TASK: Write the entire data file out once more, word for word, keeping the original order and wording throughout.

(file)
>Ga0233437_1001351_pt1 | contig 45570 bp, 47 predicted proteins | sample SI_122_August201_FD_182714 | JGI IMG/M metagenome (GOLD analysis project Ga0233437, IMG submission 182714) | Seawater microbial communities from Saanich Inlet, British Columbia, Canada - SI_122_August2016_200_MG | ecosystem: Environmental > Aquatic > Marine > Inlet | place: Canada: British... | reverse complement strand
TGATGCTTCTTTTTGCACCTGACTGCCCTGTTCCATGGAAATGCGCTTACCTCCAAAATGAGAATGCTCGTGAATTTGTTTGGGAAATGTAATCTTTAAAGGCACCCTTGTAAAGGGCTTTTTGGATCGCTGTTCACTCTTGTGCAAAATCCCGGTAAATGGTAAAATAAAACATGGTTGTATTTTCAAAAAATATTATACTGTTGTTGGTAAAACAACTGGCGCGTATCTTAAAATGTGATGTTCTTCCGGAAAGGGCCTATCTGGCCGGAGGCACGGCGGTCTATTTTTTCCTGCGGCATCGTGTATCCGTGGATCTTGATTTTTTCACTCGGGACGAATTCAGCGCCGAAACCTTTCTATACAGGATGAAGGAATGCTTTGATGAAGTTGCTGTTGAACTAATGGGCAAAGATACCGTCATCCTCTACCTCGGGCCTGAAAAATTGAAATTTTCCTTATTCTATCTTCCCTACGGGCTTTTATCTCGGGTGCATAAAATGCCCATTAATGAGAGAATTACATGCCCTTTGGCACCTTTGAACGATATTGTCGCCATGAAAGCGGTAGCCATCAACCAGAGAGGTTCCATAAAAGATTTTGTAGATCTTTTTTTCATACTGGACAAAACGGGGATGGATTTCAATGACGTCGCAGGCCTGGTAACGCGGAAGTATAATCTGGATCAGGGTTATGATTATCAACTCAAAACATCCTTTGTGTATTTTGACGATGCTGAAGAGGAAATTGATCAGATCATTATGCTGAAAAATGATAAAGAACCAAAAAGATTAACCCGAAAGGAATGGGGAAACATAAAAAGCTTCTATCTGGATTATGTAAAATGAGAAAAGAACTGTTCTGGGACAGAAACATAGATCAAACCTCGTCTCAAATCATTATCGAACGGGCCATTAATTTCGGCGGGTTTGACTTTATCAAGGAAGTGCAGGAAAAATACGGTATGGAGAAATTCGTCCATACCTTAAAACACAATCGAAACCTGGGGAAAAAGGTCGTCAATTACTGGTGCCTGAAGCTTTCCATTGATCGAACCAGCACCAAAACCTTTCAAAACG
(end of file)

>Ga0233437_1001351_pt1 | contig 45570 bp, 47 predicted proteins | sample SI_122_August201_FD_182714 | JGI IMG/M metagenome (GOLD analysis project Ga0233437, IMG submission 182714) | Seawater microbial communities from Saanich Inlet, British Columbia, Canada - SI_122_August2016_200_MG | ecosystem: Environmental > Aquatic > Marine > Inlet | place: Canada: British... | reverse complement strand
TGATGCTTCTTTTTGCACCTGACTGCCCTGTTCCATGGAAATGCGCTTACCTCCAAAATGAGAATGCTCGTGAATTTGTTTGGGAAATGTAATCTTTAAAGGCACCCTTGTAAAGGGCTTTTTGGATCGCTGTTCACTCTTGTGCAAAATCCCGGTAAATGGTAAAATAAAACATGGTTGTATTTTCAAAAAATATTATACTGTTGTTGGTAAAACAACTGGCGCGTATCTTAAAATGTGATGTTCTTCCGGAAAGGGCCTATCTGGCCGGAGGCACGGCGGTCTATTTTTTCCTGCGGCATCGTGTATCCGTGGATCTTGATTTTTTCACTCGGGACGAATTCAGCGCCGAAACCTTTCTATACAGGATGAAGGAATGCTTTGATGAAGTTGCTGTTGAACTAATGGGCAAAGATACCGTCATCCTCTACCTCGGGCCTGAAAAATTGAAATTTTCCTTATTCTATCTTCCCTACGGGCTTTTATCTCGGGTGCATAAAATGCCCATTAATGAGAGAATTACATGCCCTTTGGCACCTTTGAACGATATTGTCGCCATGAAAGCGGTAGCCATCAACCAGAGAGGTTCCATAAAAGATTTTGTAGATCTTTTTTTCATACTGGACAAAACGGGGATGGATTTCAATGACGTCGCAGGCCTGGTAACGCGGAAGTATAATCTGGATCAGGGTTATGATTATCAACTCAAAACATCCTTTGTGTATTTTGACGATGCTGAAGAGGAAATTGATCAGATCATTATGCTGAAAAATGATAAAGAACCAAAAAGATTAACCCGAAAGGAATGGGGAAACATAAAAAGCTTCTATCTGGATTATGTAAAATGAGAAAAGAACTGTTCTGGGACAGAAACATAGATCAAACCTCGTCTCAAATCATTATCGAACGGGCCATTAATTTCGGCGGGTTTGACTTTATCAAGGAAGTGCAGGAAAAATACGGTATGGAGAAATTCGTCCATACCTTAAAACACAATCGAAACCTGGGGAAAAAGGTCGTCAATTACTGGTGCCTGAAGCTTTCCATTGATCGAACCAGCACCAAAACCTTTCAAAACG